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Is The SEC To Blame For BlockFi’s Bankruptcy? Ripple’s Alderoty Reveals All!

Author: Qadir AK

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Qadir Ak is the founder of Coinpedia. He has over a decade of experience writing about technology and has been covering the blockchain and cryptocurrency space since 2010. He has also interviewed a few prominent experts within the cryptocurrency space.

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Stu Alderoty, who has been General Counsel for Ripple for almost 4 years, has often spoken out and clarified popular misconceptions surrounding Ripple Vs. SEC case. Most recently, he corrected the New York Times article titled “Inside a Crypto Nemesis’ Campaign to Rein In the Industry” after the comments made in the article concerning the feud didn’t sit well with him. 

Alderoty And The SEC: A Bitter Relationship

Alderoty has been well known for constantly criticizing the SEC under Gary Gensler’s leadership as the federal agency’s chairman. He claims that the SEC has neither labeled XRP as security nor does it have the power to do so. Only the court may determine if XRP is a security, and only the court can respond to the Securities and Exchange Commission’s inquiry.

In addition, he emphasizes that the SEC is more committed to defending its territory than upholding its responsibility to safeguard investors. The SEC’s legal action against Ripple was described by Alderoty as a “rug pull against investors.” 

BlockFi’s Insolvency: What Is The SEC’s Role?

According to reports, BlockFi, a crypto lender, has declared bankruptcy as a result of its significant exposure to FTX. However, Ripple Counsel has indicated some grave concerns over the affiliation between the two businesses and its SEC settlement in the United States.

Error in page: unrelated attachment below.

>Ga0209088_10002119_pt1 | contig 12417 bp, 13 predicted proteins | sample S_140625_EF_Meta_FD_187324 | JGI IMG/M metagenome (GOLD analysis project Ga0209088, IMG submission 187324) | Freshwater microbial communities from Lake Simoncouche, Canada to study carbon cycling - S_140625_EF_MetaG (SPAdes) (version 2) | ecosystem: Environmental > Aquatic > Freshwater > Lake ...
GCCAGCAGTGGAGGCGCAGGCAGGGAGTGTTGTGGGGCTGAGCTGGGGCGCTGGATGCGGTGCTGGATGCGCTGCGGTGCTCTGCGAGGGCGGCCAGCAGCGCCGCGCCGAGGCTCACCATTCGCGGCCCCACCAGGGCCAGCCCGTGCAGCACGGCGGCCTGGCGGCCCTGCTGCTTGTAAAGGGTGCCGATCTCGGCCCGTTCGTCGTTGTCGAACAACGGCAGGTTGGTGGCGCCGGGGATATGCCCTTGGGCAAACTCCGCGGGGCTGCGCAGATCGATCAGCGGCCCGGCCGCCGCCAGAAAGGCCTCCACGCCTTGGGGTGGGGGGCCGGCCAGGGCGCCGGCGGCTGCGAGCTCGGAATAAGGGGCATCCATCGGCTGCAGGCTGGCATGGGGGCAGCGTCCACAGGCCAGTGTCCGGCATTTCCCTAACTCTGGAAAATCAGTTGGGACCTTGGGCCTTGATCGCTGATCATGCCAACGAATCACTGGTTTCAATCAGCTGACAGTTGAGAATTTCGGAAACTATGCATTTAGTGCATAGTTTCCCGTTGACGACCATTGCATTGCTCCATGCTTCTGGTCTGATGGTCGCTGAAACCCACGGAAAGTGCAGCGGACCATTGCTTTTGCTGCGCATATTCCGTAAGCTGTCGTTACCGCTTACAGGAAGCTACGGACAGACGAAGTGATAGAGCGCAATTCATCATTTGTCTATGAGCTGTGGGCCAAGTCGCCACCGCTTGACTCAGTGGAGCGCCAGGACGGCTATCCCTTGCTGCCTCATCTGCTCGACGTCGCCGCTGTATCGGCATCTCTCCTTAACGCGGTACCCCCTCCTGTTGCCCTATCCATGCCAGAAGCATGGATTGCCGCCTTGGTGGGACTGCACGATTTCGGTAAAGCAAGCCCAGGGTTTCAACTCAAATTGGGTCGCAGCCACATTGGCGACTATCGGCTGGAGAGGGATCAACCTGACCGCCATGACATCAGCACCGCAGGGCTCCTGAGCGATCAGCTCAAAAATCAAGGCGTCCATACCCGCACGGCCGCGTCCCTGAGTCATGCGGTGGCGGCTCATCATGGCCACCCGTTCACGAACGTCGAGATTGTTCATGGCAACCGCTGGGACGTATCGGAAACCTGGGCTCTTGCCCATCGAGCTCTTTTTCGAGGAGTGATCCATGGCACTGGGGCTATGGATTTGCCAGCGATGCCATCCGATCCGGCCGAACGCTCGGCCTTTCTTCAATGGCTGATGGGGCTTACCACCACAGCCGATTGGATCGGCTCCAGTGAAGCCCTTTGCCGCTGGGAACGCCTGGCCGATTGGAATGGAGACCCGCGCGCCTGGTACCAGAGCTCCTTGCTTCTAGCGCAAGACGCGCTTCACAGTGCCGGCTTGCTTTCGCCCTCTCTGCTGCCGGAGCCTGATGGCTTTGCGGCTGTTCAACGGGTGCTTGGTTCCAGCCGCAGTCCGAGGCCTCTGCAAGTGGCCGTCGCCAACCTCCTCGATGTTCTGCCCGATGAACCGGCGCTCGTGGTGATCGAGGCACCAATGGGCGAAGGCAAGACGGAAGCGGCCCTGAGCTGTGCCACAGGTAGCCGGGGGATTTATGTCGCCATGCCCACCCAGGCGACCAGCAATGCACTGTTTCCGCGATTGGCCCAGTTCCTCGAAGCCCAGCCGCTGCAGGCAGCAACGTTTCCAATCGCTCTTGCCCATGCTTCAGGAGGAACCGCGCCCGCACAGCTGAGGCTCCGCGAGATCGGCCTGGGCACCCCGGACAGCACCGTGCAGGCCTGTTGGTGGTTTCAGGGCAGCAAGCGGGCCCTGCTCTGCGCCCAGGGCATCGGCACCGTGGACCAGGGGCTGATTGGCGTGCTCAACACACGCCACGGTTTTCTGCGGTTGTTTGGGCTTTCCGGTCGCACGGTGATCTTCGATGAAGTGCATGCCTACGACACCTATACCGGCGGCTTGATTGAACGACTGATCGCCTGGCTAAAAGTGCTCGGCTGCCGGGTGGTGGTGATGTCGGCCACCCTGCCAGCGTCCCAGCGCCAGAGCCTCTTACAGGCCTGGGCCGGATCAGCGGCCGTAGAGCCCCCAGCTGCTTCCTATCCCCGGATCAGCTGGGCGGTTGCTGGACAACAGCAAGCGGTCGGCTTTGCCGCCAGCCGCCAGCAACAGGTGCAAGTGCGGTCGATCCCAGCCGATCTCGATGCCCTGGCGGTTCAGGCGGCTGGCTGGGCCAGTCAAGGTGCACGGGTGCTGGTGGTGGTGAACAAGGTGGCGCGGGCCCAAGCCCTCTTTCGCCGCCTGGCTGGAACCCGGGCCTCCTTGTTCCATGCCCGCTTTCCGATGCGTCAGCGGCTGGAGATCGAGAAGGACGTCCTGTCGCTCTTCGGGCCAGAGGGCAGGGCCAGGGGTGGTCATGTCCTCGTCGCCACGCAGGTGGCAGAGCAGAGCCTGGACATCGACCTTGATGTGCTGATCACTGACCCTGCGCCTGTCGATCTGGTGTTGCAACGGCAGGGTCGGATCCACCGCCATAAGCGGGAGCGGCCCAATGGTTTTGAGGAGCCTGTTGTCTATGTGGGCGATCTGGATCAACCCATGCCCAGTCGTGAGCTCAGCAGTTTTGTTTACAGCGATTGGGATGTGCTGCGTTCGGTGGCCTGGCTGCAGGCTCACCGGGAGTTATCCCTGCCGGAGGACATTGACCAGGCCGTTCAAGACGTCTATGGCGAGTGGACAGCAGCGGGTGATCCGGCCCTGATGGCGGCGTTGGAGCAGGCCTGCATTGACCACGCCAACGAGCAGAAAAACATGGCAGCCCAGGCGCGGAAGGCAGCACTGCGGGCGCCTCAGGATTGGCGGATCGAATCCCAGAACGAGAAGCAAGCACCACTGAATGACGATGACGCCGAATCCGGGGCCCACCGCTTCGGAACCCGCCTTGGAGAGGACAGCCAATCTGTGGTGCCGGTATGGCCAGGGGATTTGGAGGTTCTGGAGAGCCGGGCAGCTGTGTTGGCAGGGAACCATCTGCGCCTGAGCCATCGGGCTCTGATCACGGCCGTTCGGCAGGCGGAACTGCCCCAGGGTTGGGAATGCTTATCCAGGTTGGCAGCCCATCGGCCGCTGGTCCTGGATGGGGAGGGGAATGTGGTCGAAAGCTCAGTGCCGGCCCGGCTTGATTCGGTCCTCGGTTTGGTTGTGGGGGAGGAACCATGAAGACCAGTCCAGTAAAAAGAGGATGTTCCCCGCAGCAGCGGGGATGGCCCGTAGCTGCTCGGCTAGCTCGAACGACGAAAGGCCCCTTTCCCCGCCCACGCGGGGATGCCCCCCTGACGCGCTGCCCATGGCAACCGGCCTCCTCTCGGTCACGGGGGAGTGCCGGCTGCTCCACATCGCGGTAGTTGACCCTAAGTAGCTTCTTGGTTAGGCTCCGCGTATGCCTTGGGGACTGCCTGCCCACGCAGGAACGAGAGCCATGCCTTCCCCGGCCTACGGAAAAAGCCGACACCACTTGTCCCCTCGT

In his opinion, nothing was ever “registered” under the agreement. He questioned if the first two payments of the $100 million in fines had been made. The SEC has been contacted by the Ripple General Counsel to request proof of BlockFi’s financial stability and ability to make payments.

FTX discloses a $250 million loan to the cryptocurrency lending platform. Consumer money, on the other hand, has been frozen. All this brings up the issue of whether BlockFi paid the fine and whether some of the money used to pay the fee came from FTX. 

According to Alderoty, the SEC forces most companies to settle through its tortured enforcement process, which acts as a punishment.

BlockFi is an example of a cryptocurrency company that the SEC coerced into a settlement, according to the general counsel for Ripple. Earlier this year, BlockFi was asked to pay $100 million to the SEC in order to resolve allegations that its interest accounts had violated U.S. securities laws. The cryptocurrency lender, however, was unable to pay the punishment at the time, which caused BlockFi to be rescued by FTX’s Bankman Fried.

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Qadir AK

Qadir Ak is the founder of Coinpedia. He has over a decade of experience writing about technology and has been covering the blockchain and cryptocurrency space since 2010. He has also interviewed a few prominent experts within the cryptocurrency space.

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